Fantastic advice, one that I give my younger classmates as well. I might add that not only is dental school a game, but pretty much all post-undergrad programs, whether it's PhD, MD, DDS, PharmD, whatever: It is indeed a game, to certain extents. Play by the rules, and you should be fine. Just remember what your ultimate goal is (getting that coveted degree), and in time you will be free. It's not that big of a deal really.
 

Istr8nthem

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Is it really that depressing to teach dentistry? I wouldn't think so. It's a pretty laid-back, low stress job.
The whole reason they are teaching may be the reason they are depressed. I found that during dental school most of the Docs were great, but there were always those stubborn a**holes that you could just tell were bullied all through dental school. Now it was their turn to do the bullying and they were going to take advantage of the role reversal. At my school, these particulars were few and far between, but they were still present. I think at other schools they may be more in number only because it is tolerated by the administration and the students. It was NOT tolerated at my school as the students had a great reputation with the administration and worked hard with them at making the dental school experience as stress free and as bullsh*t free as possible.
 

MONKEYBOY

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The exclusive dialogue consisting of:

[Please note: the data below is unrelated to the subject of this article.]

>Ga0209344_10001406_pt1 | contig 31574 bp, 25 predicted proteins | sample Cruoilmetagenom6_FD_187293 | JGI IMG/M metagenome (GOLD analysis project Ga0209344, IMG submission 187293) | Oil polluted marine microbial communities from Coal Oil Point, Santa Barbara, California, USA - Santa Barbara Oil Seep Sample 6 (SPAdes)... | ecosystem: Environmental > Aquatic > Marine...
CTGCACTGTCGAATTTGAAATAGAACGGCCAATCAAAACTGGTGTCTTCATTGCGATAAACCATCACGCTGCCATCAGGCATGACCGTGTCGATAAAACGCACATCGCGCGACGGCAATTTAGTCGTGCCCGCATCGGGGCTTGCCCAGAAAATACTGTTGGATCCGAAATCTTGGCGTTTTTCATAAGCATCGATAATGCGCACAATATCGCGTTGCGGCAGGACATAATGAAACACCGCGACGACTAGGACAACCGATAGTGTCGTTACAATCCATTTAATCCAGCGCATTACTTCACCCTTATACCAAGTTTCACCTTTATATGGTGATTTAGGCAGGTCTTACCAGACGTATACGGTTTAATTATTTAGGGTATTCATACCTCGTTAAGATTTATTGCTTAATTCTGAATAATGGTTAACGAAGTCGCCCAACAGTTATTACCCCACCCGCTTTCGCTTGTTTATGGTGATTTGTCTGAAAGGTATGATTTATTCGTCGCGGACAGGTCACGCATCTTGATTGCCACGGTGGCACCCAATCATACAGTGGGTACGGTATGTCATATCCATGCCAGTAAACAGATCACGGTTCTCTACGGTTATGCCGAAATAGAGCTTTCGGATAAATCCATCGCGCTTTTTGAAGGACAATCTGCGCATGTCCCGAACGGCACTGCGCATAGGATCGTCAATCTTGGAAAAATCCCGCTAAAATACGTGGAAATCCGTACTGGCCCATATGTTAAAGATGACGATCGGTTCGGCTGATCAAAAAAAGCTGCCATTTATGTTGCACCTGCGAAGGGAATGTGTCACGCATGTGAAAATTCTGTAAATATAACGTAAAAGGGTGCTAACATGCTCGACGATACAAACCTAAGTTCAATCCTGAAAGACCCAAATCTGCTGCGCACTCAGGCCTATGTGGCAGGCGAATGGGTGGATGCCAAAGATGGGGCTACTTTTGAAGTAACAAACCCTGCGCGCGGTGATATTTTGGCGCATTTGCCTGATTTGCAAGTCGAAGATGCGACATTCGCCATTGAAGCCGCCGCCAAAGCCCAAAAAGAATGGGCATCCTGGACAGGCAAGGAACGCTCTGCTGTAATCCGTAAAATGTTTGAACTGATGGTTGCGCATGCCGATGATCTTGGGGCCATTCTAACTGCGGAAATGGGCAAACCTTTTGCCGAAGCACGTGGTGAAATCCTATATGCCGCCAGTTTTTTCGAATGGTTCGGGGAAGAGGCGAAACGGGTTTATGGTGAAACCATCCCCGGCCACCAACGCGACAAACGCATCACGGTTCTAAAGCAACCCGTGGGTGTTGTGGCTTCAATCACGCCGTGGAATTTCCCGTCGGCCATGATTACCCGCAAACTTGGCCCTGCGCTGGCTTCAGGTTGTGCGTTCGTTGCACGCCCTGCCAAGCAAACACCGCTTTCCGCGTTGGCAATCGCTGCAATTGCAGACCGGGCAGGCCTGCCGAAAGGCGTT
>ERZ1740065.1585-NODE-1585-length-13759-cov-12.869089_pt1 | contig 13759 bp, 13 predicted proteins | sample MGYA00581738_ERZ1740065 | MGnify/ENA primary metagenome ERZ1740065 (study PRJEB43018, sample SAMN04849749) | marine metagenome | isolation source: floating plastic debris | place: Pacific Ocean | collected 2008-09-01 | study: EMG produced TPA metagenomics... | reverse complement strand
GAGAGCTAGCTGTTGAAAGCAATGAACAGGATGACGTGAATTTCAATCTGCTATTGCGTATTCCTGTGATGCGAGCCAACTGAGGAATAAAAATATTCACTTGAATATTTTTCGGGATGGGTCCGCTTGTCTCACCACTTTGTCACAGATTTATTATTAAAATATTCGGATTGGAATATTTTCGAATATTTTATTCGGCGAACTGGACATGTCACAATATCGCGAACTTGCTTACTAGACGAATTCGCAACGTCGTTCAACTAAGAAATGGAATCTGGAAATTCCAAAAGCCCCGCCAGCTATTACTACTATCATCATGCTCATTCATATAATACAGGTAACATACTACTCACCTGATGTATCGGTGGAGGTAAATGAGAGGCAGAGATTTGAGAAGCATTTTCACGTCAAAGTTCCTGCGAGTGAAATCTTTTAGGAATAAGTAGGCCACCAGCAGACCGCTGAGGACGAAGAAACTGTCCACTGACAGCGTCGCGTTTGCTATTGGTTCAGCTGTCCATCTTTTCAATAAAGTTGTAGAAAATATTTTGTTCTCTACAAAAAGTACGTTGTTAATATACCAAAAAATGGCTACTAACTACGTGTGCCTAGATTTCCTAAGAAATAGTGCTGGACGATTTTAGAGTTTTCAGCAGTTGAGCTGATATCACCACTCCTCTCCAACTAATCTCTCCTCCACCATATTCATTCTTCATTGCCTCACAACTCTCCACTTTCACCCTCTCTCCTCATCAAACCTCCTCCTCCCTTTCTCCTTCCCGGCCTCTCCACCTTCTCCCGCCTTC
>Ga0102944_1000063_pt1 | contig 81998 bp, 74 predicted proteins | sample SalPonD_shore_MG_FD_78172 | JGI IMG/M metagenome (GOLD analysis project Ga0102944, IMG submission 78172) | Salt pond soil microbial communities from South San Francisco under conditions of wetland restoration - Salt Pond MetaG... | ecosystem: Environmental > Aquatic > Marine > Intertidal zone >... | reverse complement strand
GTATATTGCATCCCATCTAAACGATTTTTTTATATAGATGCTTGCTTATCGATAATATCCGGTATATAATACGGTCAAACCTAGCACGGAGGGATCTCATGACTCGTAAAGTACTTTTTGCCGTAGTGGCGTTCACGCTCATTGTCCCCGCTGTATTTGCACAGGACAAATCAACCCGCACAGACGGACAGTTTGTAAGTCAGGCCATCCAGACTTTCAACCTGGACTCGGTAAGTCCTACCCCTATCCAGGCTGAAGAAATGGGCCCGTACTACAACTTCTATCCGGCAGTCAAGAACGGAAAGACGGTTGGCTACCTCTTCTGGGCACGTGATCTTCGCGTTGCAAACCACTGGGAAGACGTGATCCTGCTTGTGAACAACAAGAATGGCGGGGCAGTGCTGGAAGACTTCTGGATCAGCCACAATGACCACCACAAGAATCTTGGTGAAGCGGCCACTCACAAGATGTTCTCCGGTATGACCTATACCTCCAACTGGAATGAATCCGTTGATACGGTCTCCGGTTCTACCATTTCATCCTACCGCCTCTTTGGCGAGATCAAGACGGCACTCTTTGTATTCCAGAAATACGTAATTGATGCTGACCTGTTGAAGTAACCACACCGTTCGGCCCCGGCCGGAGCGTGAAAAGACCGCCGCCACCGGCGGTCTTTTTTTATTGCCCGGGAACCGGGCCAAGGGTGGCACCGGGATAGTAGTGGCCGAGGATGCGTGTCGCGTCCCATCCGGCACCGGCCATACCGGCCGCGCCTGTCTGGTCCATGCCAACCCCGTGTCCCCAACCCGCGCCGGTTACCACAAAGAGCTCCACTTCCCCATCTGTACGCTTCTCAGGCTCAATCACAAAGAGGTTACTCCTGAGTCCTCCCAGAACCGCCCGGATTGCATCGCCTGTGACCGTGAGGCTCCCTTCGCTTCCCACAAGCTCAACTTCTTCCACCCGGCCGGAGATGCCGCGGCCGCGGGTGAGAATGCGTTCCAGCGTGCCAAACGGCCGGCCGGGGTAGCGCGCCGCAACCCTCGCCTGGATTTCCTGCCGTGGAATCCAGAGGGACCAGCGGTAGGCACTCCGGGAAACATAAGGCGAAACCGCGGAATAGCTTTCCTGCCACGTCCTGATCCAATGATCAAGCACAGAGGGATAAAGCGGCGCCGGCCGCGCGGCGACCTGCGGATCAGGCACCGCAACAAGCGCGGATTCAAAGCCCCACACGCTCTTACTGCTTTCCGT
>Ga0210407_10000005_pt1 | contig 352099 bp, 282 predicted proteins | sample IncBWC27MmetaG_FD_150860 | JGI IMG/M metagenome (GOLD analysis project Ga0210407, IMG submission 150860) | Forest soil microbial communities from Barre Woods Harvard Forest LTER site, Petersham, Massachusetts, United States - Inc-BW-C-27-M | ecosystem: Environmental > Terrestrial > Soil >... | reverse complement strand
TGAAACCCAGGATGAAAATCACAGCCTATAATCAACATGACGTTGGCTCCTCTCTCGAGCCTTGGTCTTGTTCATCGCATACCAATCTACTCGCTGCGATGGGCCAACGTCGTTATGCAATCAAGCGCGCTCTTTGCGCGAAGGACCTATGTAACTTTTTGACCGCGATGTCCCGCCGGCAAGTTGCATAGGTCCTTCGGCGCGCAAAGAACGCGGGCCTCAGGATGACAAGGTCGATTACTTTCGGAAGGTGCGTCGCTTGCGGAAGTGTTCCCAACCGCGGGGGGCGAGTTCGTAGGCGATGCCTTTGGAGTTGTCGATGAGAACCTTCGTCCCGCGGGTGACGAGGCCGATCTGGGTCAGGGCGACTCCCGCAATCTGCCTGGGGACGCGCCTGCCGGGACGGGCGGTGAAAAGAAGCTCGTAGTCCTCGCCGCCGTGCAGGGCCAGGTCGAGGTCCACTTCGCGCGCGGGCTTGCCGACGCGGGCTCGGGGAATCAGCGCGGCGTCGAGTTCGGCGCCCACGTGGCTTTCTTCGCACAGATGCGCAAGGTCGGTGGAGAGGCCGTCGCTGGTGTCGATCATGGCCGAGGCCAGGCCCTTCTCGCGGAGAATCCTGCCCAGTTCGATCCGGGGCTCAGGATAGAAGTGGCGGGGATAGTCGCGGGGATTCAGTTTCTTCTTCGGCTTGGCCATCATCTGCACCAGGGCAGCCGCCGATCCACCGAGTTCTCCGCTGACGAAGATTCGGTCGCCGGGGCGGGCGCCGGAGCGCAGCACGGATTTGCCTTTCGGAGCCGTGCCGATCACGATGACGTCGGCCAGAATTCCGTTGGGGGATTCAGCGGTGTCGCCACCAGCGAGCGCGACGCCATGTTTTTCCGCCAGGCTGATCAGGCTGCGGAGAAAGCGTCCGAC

(1.) points, points, points, get the most points...
(2.) constant focus on money
(3.) how poor people just don't get it

gets quite depressing (currently and thinking about the insignificance these denti$t$ are going to contribute to society, read: cosmetic catering to rich geezers and their bored lives).

Again, bigtime depressing. Minimizing the time at school and with these JO classmates helps.

A 4 year detention term is a good way to describe it. Keep quiet, lay low, and thank your classmates and profs for their **** advice and harassment -- this is what they want in the grand scheme. Try it, it works.
 

Lurchdubious

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I know I had a couple exams last semester that made me wanna put a gun barrel in my mouth, but on the whole it's not so bad.

Really, life is what you make it. If you can't be happy now when you're just a student, how will the rigors of practice ownership treat you?
 

haisha ni narou

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What kind of thread is this? Ya, life sucks sometimes so get over it. Everyone will bomb a test here and there, it's dental school and there is probably a test the next day and the day after that to redeem yourself. It could be a lot worse, you could be in Pharm school (OOhhhhhhhhhh...... BAAAAAZING!!!:smuggrin:)
 
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Tooth

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I have found dental school to be the easiest ride I've had since grade school. My undergraduate experience was far worse than dental school. It has all been downhill from college. Yes, there are some teachers at ds who I think bring down the school but every school has them. I would imagine that you've overestimated the amount of your class on antidepressants or are just exaggerating the truth.
 

PERFECT3435

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suicide?

seriously?